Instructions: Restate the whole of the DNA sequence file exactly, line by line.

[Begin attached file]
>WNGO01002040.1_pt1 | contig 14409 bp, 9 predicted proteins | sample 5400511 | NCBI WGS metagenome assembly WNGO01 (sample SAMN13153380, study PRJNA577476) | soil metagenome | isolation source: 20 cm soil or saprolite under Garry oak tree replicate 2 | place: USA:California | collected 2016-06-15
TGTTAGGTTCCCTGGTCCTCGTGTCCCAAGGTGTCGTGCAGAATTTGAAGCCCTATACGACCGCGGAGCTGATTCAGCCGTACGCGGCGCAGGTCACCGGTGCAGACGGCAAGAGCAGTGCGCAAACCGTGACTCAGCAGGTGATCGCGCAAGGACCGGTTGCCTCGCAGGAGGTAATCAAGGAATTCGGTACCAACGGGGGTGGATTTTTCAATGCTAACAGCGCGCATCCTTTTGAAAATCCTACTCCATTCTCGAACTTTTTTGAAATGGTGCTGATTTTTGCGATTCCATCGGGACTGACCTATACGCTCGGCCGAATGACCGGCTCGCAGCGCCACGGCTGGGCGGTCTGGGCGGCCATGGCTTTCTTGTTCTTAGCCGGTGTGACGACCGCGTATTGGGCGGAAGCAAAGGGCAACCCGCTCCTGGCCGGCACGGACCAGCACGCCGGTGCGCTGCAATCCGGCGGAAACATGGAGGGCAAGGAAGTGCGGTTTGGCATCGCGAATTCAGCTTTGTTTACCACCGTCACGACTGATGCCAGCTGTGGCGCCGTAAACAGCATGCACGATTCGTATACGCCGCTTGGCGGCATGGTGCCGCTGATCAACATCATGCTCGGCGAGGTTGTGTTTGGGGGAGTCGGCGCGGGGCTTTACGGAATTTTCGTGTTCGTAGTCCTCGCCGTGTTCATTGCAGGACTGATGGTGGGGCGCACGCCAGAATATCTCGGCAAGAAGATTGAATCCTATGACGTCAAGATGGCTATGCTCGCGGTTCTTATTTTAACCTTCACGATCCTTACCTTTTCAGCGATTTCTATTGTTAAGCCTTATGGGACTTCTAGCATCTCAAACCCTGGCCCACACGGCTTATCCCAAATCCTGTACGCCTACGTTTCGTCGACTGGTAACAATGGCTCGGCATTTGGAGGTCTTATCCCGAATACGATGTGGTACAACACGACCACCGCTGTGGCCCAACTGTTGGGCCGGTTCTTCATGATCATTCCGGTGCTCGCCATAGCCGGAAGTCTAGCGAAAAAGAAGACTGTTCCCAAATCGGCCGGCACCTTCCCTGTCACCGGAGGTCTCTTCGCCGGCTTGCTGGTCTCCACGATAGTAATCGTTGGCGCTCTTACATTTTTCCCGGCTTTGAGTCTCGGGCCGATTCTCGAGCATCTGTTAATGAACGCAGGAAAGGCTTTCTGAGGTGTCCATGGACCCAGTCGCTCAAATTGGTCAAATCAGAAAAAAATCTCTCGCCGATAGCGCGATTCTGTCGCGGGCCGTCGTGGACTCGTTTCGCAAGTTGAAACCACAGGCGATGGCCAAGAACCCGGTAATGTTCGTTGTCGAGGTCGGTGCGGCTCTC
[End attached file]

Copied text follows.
>WNGO01002040.1_pt1 | contig 14409 bp, 9 predicted proteins | sample 5400511 | NCBI WGS metagenome assembly WNGO01 (sample SAMN13153380, study PRJNA577476) | soil metagenome | isolation source: 20 cm soil or saprolite under Garry oak tree replicate 2 | place: USA:California | collected 2016-06-15
TGTTAGGTTCCCTGGTCCTCGTGTCCCAAGGTGTCGTGCAGAATTTGAAGCCCTATACGACCGCGGAGCTGATTCAGCCGTACGCGGCGCAGGTCACCGGTGCAGACGGCAAGAGCAGTGCGCAAACCGTGACTCAGCAGGTGATCGCGCAAGGACCGGTTGCCTCGCAGGAGGTAATCAAGGAATTCGGTACCAACGGGGGTGGATTTTTCAATGCTAACAGCGCGCATCCTTTTGAAAATCCTACTCCATTCTCGAACTTTTTTGAAATGGTGCTGATTTTTGCGATTCCATCGGGACTGACCTATACGCTCGGCCGAATGACCGGCTCGCAGCGCCACGGCTGGGCGGTCTGGGCGGCCATGGCTTTCTTGTTCTTAGCCGGTGTGACGACCGCGTATTGGGCGGAAGCAAAGGGCAACCCGCTCCTGGCCGGCACGGACCAGCACGCCGGTGCGCTGCAATCCGGCGGAAACATGGAGGGCAAGGAAGTGCGGTTTGGCATCGCGAATTCAGCTTTGTTTACCACCGTCACGACTGATGCCAGCTGTGGCGCCGTAAACAGCATGCACGATTCGTATACGCCGCTTGGCGGCATGGTGCCGCTGATCAACATCATGCTCGGCGAGGTTGTGTTTGGGGGAGTCGGCGCGGGGCTTTACGGAATTTTCGTGTTCGTAGTCCTCGCCGTGTTCATTGCAGGACTGATGGTGGGGCGCACGCCAGAATATCTCGGCAAGAAGATTGAATCCTATGACGTCAAGATGGCTATGCTCGCGGTTCTTATTTTAACCTTCACGATCCTTACCTTTTCAGCGATTTCTATTGTTAAGCCTTATGGGACTTCTAGCATCTCAAACCCTGGCCCACACGGCTTATCCCAAATCCTGTACGCCTACGTTTCGTCGACTGGTAACAATGGCTCGGCATTTGGAGGTCTTATCCCGAATACGATGTGGTACAACACGACCACCGCTGTGGCCCAACTGTTGGGCCGGTTCTTCATGATCATTCCGGTGCTCGCCATAGCCGGAAGTCTAGCGAAAAAGAAGACTGTTCCCAAATCGGCCGGCACCTTCCCTGTCACCGGAGGTCTCTTCGCCGGCTTGCTGGTCTCCACGATAGTAATCGTTGGCGCTCTTACATTTTTCCCGGCTTTGAGTCTCGGGCCGATTCTCGAGCATCTGTTAATGAACGCAGGAAAGGCTTTCTGAGGTGTCCATGGACCCAGTCGCTCAAATTGGTCAAATCAGAAAAAAATCTCTCGCCGATAGCGCGATTCTGTCGCGGGCCGTCGTGGACTCGTTTCGCAAGTTGAAACCACAGGCGATGGCCAAGAACCCGGTAATGTTCGTTGTCGAGGTCGGTGCGGCTCTC